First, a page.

Hague defends help given to UK woman in Libya

Jennifer Currie and children Jennifer Currie has arrived back in Merseyside after fleeing from Libya

The government has rejected claims that it did not give enough aid to a British woman fleeing violence in Libya.

Jennifer Currie, 28, from Merseyside, eventually got out of the north African country by travelling through Tunisia and flying home from Germany.

However, Foreign Secretary William Hague insisted his department had done everything it could to help her.

Earlier, Mr Hague was criticised following a botched SAS mission to make contact with the Libyan opposition.

'Get to safety'

Ms Currie is now back home in Thornton near Crosby after visiting her partner's family near Tripoli with her two daughters, aged six and eight months.

Labour MP for Sefton Central Bill Esterson told the Commons he was disgusted about her case.

"It took the Foreign Office 36 hours to agree to pay for a taxi to the airport, and my case worker had to persuade the Foreign Office to arrange flights home," he said.

Start Quote

FCO staff bought flights for her and her children and ensured she had assistance at Tripoli airport”

End Quote William Hague

"Jennifer had to agree to pay £1,400 for the tickets when she got home."

Mr Hague responded: "We are delighted that his constituent and her children have been able to get to safety from Libya.

"FCO (Foreign & Commonwealth Office) staff in London bought flights for her and her children and ensured she had assistance at Tripoli airport.

"They met her in Tunis and ensured she made her flight via Frankfurt to the United Kingdom and we're not expecting her to repay the cost of the air fares."

'Latest setback'

Labour had accused the government of "serial bungling" over the mission aimed at making contact with those leading opposition to the rule of Libyan leader Muammar Gaddafi.

Six soldiers and two others described as Foreign Office officials were detained for two days by rebels in eastern Libya but were freed on Sunday and left the country.

Shadow foreign secretary Douglas Alexander told the Commons that it was seen as "just the latest setback for the UK and raises further serious questions about ministers' grip and response to the unfolding events in Libya".

BBC security correspondent Frank Gardner has been inquiring into the background to the mission, particularly the reason why the heavily armed team was sent in a helicopter to a rural area in the middle of the night.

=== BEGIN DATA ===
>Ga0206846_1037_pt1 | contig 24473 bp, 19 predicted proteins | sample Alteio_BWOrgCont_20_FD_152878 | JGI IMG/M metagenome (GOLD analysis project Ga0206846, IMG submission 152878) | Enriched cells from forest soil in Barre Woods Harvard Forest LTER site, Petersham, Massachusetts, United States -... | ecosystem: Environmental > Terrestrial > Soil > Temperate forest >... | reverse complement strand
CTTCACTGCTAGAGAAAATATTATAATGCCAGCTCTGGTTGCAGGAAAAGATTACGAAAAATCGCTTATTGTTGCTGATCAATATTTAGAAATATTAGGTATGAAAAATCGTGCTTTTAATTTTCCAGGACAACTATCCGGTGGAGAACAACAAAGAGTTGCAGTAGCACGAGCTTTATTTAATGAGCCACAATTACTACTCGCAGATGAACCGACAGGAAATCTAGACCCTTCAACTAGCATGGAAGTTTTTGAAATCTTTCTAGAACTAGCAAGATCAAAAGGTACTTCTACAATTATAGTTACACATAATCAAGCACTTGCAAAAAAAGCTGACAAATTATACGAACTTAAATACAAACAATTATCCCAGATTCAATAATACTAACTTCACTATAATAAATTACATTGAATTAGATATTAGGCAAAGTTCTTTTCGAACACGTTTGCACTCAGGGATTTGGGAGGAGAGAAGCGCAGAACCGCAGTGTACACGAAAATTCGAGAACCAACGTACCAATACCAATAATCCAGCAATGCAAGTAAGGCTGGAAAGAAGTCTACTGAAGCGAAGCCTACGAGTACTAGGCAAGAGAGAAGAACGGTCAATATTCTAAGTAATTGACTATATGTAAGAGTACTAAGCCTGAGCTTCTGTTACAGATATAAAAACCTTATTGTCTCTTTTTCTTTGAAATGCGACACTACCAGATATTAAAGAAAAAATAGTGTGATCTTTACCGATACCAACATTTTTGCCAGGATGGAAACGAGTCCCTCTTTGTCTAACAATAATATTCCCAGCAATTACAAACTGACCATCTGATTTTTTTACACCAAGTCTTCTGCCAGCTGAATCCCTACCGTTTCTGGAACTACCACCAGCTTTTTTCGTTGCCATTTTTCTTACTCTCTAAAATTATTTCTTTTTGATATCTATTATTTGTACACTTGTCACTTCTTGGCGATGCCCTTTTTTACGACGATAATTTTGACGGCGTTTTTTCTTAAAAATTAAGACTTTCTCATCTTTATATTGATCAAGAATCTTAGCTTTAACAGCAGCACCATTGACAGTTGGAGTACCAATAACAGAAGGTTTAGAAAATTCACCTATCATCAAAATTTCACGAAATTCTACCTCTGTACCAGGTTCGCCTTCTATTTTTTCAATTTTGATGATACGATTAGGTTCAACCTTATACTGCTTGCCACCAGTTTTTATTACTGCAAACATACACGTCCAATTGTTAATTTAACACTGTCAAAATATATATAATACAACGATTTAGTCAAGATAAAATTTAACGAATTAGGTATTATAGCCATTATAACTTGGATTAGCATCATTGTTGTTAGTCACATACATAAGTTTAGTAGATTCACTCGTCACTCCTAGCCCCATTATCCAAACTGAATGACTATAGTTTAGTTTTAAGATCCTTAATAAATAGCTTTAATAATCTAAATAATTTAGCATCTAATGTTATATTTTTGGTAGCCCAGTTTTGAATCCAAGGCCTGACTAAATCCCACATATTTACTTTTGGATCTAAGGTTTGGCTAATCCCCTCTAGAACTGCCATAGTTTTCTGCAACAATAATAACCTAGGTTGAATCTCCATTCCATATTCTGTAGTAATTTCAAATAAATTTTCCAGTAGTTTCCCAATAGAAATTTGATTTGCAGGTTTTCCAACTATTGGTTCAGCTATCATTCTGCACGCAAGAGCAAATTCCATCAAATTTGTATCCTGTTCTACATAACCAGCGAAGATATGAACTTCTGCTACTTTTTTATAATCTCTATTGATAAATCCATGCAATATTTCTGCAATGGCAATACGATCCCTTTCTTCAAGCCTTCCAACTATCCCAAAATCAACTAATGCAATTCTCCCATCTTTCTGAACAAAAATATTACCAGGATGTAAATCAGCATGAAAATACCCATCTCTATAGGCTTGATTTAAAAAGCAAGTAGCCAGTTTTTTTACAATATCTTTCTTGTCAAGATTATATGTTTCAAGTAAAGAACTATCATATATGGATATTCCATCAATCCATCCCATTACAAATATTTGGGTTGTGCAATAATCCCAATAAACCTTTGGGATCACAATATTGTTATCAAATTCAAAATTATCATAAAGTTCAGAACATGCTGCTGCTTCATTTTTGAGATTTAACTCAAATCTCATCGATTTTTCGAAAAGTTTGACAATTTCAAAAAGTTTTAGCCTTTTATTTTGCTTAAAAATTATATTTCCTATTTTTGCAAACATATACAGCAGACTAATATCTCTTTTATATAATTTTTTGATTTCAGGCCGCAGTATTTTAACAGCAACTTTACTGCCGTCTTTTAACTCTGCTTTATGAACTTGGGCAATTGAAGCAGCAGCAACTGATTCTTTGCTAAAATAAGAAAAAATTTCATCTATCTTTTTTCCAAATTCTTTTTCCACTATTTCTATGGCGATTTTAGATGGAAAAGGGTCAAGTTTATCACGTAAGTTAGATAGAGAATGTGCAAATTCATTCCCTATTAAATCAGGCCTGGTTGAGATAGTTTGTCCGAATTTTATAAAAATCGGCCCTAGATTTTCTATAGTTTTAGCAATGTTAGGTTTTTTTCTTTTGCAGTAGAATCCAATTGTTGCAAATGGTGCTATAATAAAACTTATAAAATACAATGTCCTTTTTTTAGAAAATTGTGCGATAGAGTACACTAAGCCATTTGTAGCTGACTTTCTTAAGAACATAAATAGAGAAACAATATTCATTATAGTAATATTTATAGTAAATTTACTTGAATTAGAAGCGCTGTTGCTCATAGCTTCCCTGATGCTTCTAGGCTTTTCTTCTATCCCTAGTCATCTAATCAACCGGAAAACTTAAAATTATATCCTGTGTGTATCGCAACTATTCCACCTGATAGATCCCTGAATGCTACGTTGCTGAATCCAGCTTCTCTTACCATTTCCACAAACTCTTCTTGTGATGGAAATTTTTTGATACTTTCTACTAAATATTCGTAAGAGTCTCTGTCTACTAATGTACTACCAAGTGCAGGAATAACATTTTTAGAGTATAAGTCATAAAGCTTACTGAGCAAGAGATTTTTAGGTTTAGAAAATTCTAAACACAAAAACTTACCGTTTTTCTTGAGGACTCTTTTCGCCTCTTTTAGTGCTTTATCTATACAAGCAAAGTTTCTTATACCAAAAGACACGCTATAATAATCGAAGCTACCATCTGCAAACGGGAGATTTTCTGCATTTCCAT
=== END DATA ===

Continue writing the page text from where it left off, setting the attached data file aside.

"The answer I'm told is that they had sensitive communications equipment in a number of cases and they didn't particularly want to unload this in the full glare of publicity in Benghazi harbour. That doesn't in my view excuse it, but that's the reason they were given."

"What's not clear is if this communications equipment was meant as a gift to the people they were going to go and see, to make contact with or whether it was to set up some kind of secure link to British assets in Eastern Libya.

"The second question is why they were arrested and handcuffed in a humiliating showdown. They were in contact with the opposition, but the people who surrounded them were the wrong rebels - a different group from those people, a sub-set."

Mr Hague said the personnel were withdrawn after a "serious misunderstanding" over their role.

RAF pilots rescued British oil workers stranded in Libya last week using a black and white Google Maps printout to land, it has emerged.

Flt Lt Stuart Patton, based at RAF Lyneham in Wiltshire, flew a C130 Hercules on the mission which had not been approved by air traffic control at Tripoli.

He said: "I'd been handed some information from the internet that had been hastily printed out, including a black and white satellite image from Google Maps.

"You had to laugh, and we knew were going to have to conduct an assessment of the site ourselves to see if it was suitable for landing."

'Finish the job'

A Tory MP has urged the international community to arm the Libyan opposition against pro-Gaddafi forces forces.

Mark Pritchard, vice-chairman of the Conservative foreign affairs and defence committee, said: "Having encouraged the Libyan people to make a stand, the international community must quickly provide up-to-date weaponry if Gaddafi's troops are not to retake lost ground and reconsolidate his regime.

"This is a time for clarity of purpose and supporting by all means necessary a Libyan solution to a primarily Libyan problem.

"In short, the international community needs to provide the tools for the Libyan people to finish the job."

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Libya after Gaddafi

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